Neighbours in the East Sussex hamlet of Stonegate described Kay Gilderdale as an "absolute saint", a mother who had to watch her lively, sporty 14-year-old daughter Lynn become disabled by illness by the age of 31.
Sussex Police announced yesterday Ms Gilderdale had been arrested on suspicion of murdering her daughter. Officers from the major crime branch drove the 54-year-old away from her bungalow and for questioning.
Lynn's father Richard, a former police officer still working for the force as a civilian, along with her mother, brother Steve and other family, released a tribute to Lynn who had not only endured the ravages of ME (myalgic encephalopathy) but also years of scepticism from people who initially dismissed the illness as "yuppie flu".
She had shown courage to the end and her death left "a massive void", they said, adding that "the love she gave so unreservedly will be missed every minute of the day". The family added: "Lynn fought long and hard for 17 years with immense bravery, enduring constant pain and sickness. Every system of her body was affected. She required 24-hour care that was provided by her totally dedicated mother, with continuous support from Lynn's father.
"Prior to her illness, which left her paralysed, unable to speak, eat or drink and, until recently, no memory, she was an active healthy teenager full of life's dreams. She enjoyed sailing, swimming, cycling and was an accomplished musician."
Sussex Police said Ms Gilderdale, who was responsible for her daughter's round-the-clock care, had been released on bail to return on 6 March, pending further inquiries in an investigation led by Detective Chief Inspector Andy Griffiths. The Rother district police commander, Chief Inspector Heather Keating, added: "This is a very tragic incident, but we are not looking for anyone else in connection with it."
Lynn Gilderdale had done her best to maintain her sense of humour, despite the pain. "I am not brave, I have no choice but to be hopeful, otherwise I would just give up," she explained two years ago, in sign language translated by her mother from her bedside.
Lynn fell ill in November 1991 after suffering a reaction to a TB vaccination. By May the following year, ME had been diagnosed and the youngster deteriorated to the point where she was fed through a tube, slept for 16 hours a day and survived on a host of drugs.
At her worst, Lynn could only move her little finger, failed to recognise anybody, remember anything, experienced painful muscular spasms and shook all over. She could not bear any light, touch or noise and could hear only one whispered voice at a time. She suffered blood clots, severe osteoporosis, irritable bowel syndrome and asthma. In their joint battle to improve understanding of ME, mother and daughter had given several interviews, offering an insight into the agony of an illness that affects some 250,000 people in Britain.
"I don't resent what it has done to my life but I do resent whatever has made her so ill," said Ms Gilderdale two years ago. "It's been heartbreaking to watch my child lose her faculties one by one. But I am really hoping that once the virus which caused her ME has finally burnt itself out, everything else will start working again. People do get better, even those as ill as Lynn. Every time I read of such a case I am pleased for them, but I can't help wondering when it will be her turn.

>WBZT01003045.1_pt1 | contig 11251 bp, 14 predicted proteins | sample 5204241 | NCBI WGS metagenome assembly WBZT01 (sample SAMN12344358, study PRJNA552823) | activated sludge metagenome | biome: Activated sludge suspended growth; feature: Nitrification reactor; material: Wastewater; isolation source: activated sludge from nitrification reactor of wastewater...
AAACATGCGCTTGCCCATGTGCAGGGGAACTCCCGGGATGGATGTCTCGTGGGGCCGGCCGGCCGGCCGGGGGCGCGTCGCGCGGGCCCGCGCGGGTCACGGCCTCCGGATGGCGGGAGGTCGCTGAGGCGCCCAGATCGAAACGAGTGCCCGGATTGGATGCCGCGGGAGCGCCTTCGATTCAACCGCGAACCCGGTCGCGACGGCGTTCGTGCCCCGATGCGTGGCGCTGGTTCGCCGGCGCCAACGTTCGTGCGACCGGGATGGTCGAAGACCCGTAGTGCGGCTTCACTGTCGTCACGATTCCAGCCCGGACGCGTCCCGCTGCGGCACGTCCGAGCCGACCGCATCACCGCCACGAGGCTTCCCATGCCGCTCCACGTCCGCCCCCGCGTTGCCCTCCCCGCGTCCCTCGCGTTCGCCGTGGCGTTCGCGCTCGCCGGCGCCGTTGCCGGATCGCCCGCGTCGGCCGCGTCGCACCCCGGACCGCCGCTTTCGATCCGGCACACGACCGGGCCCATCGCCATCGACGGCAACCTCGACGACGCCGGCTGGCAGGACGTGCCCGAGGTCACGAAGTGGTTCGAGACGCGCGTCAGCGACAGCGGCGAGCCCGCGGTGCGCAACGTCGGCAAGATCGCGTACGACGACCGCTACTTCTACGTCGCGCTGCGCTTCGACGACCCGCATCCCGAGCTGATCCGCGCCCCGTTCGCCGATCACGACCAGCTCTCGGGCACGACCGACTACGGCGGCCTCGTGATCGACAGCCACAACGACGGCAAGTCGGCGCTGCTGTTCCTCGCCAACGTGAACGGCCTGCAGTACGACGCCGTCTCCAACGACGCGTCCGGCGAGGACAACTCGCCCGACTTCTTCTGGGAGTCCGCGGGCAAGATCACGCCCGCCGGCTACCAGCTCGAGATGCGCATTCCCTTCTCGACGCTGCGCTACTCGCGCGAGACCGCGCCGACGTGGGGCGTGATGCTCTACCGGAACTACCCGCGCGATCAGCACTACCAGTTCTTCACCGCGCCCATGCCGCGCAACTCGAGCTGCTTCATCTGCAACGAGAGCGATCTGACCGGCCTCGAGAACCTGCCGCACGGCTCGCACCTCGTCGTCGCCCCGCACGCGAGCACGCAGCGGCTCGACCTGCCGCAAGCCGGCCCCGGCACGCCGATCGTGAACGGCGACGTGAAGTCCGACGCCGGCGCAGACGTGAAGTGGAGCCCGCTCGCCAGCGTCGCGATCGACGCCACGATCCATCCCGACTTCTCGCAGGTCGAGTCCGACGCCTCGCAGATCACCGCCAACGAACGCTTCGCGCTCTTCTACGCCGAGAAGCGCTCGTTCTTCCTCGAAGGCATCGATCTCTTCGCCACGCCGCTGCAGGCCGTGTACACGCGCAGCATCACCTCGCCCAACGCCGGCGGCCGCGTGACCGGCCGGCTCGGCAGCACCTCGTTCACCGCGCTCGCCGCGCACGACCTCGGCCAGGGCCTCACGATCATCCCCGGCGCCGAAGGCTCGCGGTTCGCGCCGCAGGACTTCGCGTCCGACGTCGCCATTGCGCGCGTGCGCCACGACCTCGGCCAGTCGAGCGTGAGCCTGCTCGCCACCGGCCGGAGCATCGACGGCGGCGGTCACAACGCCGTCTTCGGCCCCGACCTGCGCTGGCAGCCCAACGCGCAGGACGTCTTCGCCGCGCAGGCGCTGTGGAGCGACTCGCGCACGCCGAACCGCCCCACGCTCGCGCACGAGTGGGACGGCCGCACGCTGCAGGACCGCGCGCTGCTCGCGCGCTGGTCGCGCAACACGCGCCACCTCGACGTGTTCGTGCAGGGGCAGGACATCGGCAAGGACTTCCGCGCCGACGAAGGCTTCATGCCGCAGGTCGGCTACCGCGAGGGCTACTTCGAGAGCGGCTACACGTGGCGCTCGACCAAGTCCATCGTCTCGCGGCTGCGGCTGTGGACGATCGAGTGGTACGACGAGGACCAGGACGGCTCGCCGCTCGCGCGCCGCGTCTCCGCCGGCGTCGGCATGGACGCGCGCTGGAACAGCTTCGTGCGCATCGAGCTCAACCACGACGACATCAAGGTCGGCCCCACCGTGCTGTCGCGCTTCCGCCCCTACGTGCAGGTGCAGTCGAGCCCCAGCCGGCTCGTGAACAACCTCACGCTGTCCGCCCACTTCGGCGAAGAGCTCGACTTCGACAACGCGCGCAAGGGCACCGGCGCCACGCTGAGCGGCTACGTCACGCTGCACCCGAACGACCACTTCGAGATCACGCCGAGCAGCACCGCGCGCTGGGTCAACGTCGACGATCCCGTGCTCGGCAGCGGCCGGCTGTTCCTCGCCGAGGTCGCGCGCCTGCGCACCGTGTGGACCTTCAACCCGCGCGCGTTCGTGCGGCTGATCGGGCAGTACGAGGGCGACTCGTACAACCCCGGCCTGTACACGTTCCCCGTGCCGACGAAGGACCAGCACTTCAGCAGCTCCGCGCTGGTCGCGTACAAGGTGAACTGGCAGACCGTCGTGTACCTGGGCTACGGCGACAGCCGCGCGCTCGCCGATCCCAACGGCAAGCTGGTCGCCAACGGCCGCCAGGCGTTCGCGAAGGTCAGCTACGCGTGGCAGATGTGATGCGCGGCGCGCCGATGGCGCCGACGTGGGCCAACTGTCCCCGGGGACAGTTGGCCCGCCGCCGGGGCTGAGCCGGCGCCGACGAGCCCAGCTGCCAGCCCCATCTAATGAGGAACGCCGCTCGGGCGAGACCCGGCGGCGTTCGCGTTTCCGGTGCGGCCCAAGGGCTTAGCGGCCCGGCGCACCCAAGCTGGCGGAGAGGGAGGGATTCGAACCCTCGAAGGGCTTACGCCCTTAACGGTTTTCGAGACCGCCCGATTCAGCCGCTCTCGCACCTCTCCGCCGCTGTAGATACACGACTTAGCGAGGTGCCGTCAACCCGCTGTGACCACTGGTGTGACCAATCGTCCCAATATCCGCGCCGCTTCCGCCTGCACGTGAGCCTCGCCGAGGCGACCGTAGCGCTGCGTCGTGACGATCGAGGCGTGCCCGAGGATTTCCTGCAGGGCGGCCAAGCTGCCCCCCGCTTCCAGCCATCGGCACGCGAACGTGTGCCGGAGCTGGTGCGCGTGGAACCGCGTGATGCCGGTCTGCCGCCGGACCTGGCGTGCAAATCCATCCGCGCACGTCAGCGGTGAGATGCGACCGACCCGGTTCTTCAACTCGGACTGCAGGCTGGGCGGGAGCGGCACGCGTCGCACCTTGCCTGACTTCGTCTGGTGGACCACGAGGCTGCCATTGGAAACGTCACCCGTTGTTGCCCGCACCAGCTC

"If she could come out of that room, it wouldn't matter where we went. It would be enough just to feel the air on our faces, see the sky, be part of the world. Lynn tells me she feels it is all out there, waiting for her to step back into."
Mrs Gilderdale, who is separated from her husband, said she was exasperated by those who simply put her daughter's condition down to tiredness and told her to "pull herself together".
"It is not that she doesn't want to. She wants to so much. Who would choose to lie in bed and be injected with drugs so many times your veins collapse over the life she had as an active teenager? Yet the Government is putting money into treatments such as graded exercise and cognitive behaviour therapy – which don't help those most severely affected by ME – rather than into research to find the cause. Until a cure is found, the thing which would make the biggest difference to our lives would be for everyone to realise it is a real and terrible illness."
Yesterday, the family's neighbours Catherine and Michael Klek said: "I just remember Lynn being a lovely girl, it was quite a shock when she was struck down by this illness. They are a very close family and very supportive of each other. I think Kay would do anything for her daughter. We have always thought Kay is an absolute saint for the way she looked after Lynn."
Now the Gilderdales have vowed to continue to campaign for a "better understanding" of ME. "In life, Lynn strove to help the medical profession improve their insight into ME, which affects thousands of people in varying degrees of severity. Her dedicated mother, supported by Lynn's family, has pledged to achieve her ultimate goal, for better understanding and recognition of this life-destroying illness."
What is ME?
*ME is better known as chronic fatigue syndrome and leads to exhaustion which is unrelieved by rest.
*It was first diagnosed in the 1980s.
*There is no test for it and it is less likely to affect men.
*It is believed to have both mental and physical causes.
*The best treatment is graded exercise therapy.
*Some patients do not fully recover from ME even after treatment.Reuse content